Exhalation (or expiration) is the flow of the breath out of an organism. In humans it is the movement of air from the lungs out of the airways, to the external environment during breathing.

This happens due to elastic properties of the lungs, as well as the internal intercostal muscles which lower the rib cage and decrease thoracic volume. As the thoracic diaphragm relaxes during exhalation it causes the tissue it has depressed to rise superiorly and put pressure on the lungs to expel the air. During forced exhalation, as when blowing out a candle, expiratory muscles including the abdominal muscles and internal intercostal muscles generate abdominal and thoracic pressure, which forces air out of the lungs.

Exhaled air is rich in carbon dioxide, a waste product of cellular respiration during the production of energy, which is stored as ATP. Exhalation has a complementary relationship to inhalation which together make up the respiratory cycle of a breath.

Exhalation and gas exchange

The main reason for exhalation is to rid the body of carbon dioxide, which is the waste product of gas exchange in humans. Air is brought in the body through inhalation. During this process air is taken in through the lungs. Diffusion in the alveoli allows for the exchange of O2 into the pulmonary capillaries and the removal of CO2 and other gases from the pulmonary capillaries to be exhaled. In order for the lungs to expel air the diaphragm relaxes, which pushes up on the lungs. The air then flows through the trachea then through the larynx and pharynx to the nasal cavity and oral cavity where it is expelled out of the body.[1] Exhalation takes longer than inhalation since it is believed to facilitate better exchange of gases. Parts of the nervous system help to regulate respiration in humans. The exhaled air isn't just carbon dioxide; it contains a mixture of other gases. Human breath contains volatile organic compounds (VOCs). These compounds consist of methanol, isoprene, acetone, ethanol and other alcohols. The exhaled mixture also contains ketones, water and other hydrocarbons.[2][3]

It is during exhalation that the olfaction contribution to flavor occurs in contrast to that of ordinary smell which occurs during the inhalation phase.[4]


Spirometry is used to measure lung function. The total lung capacity (TLC), functional residual capacity (FRC), residual volume (RV), and vital capacity (VC) are all values that can be tested using this method. Spirometry is used to help detect, but not diagnose, respiratory issues like COPD, and asthma. It is a simple and cost effective screening method.[5] Further evaluation of a person's respiratory function can be done by assessing the minute ventilation, forced vital capacity (FVC), and forced expiratory volume (FEV). These values differ in men and women because men tend to be larger than women.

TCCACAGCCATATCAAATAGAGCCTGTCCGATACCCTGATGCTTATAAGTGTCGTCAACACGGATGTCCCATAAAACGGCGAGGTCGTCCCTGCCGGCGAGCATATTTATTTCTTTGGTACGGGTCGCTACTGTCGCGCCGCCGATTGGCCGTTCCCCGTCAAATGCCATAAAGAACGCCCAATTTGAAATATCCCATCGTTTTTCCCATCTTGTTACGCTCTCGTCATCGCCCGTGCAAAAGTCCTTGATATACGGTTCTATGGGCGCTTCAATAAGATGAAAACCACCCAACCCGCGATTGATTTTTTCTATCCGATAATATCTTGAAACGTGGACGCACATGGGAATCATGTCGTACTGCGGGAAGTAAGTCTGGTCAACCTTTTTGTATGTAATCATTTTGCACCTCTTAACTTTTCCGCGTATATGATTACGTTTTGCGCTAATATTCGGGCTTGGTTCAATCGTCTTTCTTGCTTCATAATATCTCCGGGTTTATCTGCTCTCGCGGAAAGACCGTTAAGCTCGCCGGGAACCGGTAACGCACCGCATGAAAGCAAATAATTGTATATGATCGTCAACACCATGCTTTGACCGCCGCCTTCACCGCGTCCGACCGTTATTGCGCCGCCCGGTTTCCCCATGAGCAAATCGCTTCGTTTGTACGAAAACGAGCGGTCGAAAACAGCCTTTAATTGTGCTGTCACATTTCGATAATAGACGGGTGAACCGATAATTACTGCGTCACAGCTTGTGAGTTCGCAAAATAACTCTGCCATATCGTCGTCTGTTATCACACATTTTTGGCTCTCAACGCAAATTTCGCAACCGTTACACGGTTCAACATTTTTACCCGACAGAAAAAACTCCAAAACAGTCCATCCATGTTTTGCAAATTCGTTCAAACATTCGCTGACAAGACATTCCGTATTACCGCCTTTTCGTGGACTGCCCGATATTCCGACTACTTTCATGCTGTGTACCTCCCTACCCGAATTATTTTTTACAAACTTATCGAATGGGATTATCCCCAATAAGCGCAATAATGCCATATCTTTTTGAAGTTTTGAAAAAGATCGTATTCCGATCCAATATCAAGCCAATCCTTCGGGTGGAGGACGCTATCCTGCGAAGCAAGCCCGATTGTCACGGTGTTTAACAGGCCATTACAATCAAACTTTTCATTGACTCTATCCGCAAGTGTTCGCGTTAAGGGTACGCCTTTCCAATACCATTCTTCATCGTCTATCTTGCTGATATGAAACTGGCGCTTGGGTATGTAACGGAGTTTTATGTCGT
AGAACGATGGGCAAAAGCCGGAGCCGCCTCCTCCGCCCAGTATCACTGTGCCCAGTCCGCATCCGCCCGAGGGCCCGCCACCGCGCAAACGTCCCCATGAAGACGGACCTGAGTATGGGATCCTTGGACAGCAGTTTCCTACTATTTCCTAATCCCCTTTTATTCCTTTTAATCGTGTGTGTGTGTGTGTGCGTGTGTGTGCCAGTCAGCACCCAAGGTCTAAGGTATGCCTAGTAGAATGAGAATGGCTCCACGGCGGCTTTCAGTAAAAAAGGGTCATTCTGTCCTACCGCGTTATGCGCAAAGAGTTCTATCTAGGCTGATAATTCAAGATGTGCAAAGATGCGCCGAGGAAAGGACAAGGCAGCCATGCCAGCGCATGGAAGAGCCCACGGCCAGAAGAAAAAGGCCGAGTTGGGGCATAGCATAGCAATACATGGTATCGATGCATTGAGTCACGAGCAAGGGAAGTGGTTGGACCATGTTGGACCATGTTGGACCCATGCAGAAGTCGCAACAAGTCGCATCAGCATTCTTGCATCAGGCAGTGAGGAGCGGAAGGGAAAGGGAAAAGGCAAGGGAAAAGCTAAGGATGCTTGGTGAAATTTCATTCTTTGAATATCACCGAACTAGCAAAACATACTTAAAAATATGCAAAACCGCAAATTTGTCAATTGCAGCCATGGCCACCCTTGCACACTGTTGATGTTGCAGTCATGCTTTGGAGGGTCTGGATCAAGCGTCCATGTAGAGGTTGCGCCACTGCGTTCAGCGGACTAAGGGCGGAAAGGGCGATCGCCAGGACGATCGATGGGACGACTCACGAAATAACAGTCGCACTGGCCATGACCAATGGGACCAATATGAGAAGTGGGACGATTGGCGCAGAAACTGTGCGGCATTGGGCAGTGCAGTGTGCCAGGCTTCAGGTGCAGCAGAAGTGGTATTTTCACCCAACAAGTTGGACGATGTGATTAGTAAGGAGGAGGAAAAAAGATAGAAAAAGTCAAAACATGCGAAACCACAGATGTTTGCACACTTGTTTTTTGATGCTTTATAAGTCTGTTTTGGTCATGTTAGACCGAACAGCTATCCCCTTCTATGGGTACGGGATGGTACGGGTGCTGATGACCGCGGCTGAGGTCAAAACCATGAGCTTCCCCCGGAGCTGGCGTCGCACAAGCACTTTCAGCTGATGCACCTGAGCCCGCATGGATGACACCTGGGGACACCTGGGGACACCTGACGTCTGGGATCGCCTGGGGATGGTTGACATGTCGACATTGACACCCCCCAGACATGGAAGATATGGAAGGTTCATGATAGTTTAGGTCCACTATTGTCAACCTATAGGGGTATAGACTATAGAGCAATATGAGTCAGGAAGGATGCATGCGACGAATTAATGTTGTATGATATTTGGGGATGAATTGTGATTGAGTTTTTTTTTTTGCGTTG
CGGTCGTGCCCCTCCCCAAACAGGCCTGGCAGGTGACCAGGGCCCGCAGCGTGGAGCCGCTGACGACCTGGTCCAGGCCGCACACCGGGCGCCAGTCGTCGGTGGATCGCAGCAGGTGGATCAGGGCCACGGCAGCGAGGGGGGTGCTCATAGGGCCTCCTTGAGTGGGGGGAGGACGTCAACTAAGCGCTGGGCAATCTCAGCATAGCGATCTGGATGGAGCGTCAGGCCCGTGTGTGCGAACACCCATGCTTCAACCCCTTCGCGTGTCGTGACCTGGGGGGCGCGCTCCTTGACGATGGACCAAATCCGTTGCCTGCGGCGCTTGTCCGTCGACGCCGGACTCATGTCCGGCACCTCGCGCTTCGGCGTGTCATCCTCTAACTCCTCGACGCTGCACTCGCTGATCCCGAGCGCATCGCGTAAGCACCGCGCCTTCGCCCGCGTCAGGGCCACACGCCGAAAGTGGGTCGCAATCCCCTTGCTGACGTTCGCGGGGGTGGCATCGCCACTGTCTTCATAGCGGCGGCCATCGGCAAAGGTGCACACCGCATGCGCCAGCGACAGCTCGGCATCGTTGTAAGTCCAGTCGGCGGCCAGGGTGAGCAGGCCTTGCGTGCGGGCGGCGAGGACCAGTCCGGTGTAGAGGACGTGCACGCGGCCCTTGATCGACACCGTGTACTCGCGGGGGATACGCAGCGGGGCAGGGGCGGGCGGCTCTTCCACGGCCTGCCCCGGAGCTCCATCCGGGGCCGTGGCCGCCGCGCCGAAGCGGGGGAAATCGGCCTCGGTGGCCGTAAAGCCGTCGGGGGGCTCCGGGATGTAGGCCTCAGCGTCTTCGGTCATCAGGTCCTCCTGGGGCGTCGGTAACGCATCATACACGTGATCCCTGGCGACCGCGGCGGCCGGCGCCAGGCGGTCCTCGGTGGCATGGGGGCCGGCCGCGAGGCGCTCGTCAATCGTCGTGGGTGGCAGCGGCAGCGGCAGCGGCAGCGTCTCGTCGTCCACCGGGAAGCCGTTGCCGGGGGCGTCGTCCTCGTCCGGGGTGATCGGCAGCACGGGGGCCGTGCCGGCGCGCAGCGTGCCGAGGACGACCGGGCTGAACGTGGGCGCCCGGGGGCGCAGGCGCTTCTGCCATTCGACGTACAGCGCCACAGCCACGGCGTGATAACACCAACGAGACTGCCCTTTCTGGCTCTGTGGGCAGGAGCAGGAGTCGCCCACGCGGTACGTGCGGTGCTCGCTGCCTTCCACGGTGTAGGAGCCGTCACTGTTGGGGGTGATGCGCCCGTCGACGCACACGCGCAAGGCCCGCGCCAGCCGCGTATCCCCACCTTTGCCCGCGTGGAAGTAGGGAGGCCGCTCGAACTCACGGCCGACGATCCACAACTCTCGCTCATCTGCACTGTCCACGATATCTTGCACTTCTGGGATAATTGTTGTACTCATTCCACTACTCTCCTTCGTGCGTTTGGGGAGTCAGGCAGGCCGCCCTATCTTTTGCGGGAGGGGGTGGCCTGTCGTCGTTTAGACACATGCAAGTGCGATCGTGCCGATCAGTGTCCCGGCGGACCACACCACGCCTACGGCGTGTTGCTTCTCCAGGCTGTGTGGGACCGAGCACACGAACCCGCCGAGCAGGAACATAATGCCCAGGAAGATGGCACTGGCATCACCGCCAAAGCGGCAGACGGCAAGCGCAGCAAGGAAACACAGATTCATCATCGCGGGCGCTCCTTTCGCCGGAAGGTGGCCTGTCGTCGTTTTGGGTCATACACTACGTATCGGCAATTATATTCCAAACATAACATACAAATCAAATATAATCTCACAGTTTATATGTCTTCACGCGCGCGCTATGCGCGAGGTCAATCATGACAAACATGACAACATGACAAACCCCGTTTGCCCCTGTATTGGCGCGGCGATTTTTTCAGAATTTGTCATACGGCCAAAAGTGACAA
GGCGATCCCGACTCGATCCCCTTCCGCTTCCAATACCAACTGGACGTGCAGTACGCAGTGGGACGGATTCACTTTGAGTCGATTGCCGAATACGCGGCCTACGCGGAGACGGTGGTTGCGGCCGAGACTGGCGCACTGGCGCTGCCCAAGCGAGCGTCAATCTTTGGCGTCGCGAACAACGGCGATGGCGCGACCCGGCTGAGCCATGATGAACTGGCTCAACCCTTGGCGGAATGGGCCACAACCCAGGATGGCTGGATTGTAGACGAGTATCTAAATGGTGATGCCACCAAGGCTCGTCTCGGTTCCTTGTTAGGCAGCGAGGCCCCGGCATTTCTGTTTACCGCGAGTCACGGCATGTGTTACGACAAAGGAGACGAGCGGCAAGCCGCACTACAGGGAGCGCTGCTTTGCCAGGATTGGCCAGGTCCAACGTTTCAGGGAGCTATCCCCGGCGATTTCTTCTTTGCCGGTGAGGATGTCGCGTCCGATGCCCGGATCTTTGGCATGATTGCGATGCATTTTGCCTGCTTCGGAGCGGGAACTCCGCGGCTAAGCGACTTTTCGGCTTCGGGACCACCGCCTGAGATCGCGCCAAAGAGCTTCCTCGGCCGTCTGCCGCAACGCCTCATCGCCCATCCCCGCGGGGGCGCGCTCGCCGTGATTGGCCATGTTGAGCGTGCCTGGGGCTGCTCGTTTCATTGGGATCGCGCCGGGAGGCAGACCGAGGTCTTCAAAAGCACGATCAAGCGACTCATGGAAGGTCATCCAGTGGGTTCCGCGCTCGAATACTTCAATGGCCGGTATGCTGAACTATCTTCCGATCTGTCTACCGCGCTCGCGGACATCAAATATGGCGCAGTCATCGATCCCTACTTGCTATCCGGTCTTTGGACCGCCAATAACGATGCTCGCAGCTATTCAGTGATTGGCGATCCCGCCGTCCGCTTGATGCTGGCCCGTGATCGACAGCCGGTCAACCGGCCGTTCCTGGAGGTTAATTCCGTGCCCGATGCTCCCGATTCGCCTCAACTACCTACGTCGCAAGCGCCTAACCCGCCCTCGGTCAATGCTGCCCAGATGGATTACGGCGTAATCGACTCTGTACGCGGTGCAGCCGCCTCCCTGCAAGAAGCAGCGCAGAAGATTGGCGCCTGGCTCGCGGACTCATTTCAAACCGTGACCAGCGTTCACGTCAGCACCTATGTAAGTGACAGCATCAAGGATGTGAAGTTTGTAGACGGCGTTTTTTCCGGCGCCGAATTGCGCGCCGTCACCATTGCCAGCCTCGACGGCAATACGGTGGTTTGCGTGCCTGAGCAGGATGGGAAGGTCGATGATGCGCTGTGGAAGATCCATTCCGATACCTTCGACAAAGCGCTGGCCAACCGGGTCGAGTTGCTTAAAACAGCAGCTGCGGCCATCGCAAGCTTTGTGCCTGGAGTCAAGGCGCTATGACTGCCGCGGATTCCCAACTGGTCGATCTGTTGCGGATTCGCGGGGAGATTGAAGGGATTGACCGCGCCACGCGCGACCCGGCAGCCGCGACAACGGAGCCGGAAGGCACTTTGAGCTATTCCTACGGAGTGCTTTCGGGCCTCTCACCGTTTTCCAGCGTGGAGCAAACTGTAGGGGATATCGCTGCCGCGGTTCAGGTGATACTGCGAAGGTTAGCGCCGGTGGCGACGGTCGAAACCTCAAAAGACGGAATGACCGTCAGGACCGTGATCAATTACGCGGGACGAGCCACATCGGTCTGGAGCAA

TLC is the maximum amount of air in the lungs after maximum inhalation. In men the average TLC is 6000 ml, and in women it is 4200 ml. FRC is the amount of air left in the lungs after normal exhalation. Men leave about 2400 ml on average while women retain around 1800 ml. RV is amount of air left in the lungs after a forced exhalation. The average RV in men is 1200 ml and women 1100 ml. VC is the maximum amount of air that can be exhaled after a maximum inhalation. Men tend to average 4800 ml and women 3100 ml.[]

Asthma, COPD, and smokers have reduced airflow ability. People who suffer from asthma and COPD show decreases in exhaled air due to inflammation of the airways. This inflammation causes narrowing of the airways which allows less air to be exhaled. Numerous things cause inflammation some examples are cigarette smoke and environmental interactions such as allergies, weather, and exercise. In smokers the inability to exhale fully is due to the loss of elasticity in the lungs. Smoke in the lungs causes them to harden and become less elastic, which prevents the lungs from expanding or shrinking as they normally would.[]

Dead space can be determined by two types of factors which are anatomical and physiological. Some physiological factors are having non-perfuse but ventilated alveoli, such as a pulmonary embolism or smoking, excessive ventilation of the alveoli, brought on in relation to perfusion, in people with chronic obstructive lung disease, and "shunt dead space," which is a mistake between the left to right lung that moves the higher CO2 concentrations in the venous blood into the arterial side.[6] The anatomical factors are the size of the airway, the valves, and tubing of the respiratory system.[6] Physiological dead space of the lungs can affect the amount of dead space as well with factors including smoking, and diseases. Dead space is a key factor for the lungs to work because of the differences in pressures, but it can also hinder the person.[]